• Eight are allocated for overseas Chinese and are selected by the parties on the basis of the proportion of votes received nationwide.
  • Eight seats are reserved for the aboriginal populations, with half of those seats directly elected and half allocated by party lists.

Members serve three-year terms. The election method is single non-transferable vote which produces interesting electoral strategies.

The current political composition:


Much of the work of the Legislative Yuan is done via legislative committees, and a common sight on Taiwanese television involves officials of the executive branch answering extremely hostile questions from opposition members in committees. In the 1990s, there were a number of cases of fist fights breaking out on the floor, usually triggered by some perceived unfair procedure ruling, but in recent years, these have become extremely rare.

The other Yuans are authorized to propose legislative bills to the Legislative Yuan. Legislative bills proposed by the Legislative Yuan have to be cosigned by a certain number of legislators. Once a bill reaches the legislature, it is subject to a process of three readings.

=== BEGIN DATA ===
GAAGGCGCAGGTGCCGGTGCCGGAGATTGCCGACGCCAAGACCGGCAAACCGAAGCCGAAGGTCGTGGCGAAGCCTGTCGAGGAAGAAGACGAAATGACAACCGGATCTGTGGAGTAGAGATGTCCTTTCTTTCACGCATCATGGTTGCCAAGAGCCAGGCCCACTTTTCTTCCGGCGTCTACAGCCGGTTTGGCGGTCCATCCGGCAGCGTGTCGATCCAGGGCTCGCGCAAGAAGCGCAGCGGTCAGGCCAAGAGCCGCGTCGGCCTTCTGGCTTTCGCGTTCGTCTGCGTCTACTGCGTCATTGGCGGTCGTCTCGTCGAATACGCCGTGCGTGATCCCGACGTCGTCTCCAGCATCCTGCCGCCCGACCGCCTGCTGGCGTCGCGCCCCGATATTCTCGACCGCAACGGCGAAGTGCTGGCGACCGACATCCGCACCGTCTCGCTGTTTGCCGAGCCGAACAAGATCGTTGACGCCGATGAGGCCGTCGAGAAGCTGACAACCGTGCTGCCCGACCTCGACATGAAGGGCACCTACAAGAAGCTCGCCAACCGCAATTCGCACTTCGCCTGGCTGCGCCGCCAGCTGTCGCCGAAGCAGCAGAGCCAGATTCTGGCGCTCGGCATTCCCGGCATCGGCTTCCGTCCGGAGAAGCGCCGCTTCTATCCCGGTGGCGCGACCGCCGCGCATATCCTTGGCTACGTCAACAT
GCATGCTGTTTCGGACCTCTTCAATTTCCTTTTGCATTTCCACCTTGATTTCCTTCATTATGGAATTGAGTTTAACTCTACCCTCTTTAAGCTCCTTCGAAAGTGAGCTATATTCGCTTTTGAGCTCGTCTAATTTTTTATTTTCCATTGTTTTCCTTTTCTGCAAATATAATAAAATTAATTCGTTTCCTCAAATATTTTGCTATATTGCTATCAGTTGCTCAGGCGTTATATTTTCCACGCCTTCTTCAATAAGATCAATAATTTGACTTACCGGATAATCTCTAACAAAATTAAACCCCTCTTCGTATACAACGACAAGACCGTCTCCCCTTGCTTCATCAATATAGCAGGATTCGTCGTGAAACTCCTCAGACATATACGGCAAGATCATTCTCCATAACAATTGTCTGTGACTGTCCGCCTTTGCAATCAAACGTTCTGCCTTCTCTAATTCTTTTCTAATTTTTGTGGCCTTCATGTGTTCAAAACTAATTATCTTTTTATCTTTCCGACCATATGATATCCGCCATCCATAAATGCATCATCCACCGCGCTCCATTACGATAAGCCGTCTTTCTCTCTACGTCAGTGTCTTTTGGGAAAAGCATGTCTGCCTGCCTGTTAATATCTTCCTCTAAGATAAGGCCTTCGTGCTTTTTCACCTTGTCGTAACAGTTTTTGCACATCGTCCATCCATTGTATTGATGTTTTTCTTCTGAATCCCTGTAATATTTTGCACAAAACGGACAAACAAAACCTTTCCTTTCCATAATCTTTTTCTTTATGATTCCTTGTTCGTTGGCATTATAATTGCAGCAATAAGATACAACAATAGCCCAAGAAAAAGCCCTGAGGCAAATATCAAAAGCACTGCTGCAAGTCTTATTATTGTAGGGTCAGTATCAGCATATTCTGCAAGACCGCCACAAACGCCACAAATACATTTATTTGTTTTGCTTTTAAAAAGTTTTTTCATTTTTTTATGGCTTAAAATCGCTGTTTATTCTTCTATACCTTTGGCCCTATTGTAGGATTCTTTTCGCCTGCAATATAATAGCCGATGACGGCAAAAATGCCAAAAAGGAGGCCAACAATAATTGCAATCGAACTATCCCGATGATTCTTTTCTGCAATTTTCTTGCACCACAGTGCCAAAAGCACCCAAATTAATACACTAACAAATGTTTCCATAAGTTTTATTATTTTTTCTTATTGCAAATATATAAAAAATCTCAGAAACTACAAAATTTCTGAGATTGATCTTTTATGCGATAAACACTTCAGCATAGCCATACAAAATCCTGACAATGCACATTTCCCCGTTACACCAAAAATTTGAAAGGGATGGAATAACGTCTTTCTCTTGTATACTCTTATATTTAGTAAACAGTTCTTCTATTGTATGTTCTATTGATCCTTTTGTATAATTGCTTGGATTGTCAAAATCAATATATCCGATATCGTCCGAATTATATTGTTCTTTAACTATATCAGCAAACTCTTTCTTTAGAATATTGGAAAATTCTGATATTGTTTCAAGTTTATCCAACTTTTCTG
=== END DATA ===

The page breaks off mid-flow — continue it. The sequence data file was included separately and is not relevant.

The original Legislative Yuan was formed in the KMT's Chinese capital Nanking after the completion of the Northern Expedition. Its 51 members were appointed to a term of two years. The 4th Legislative Yuan under this period had its members expanded to 194, and its term in office was extended to 14 years because of the Sino-Japanese War (1937-1945). According to KMT political theory, these first four sessions marked the period of political tutelage.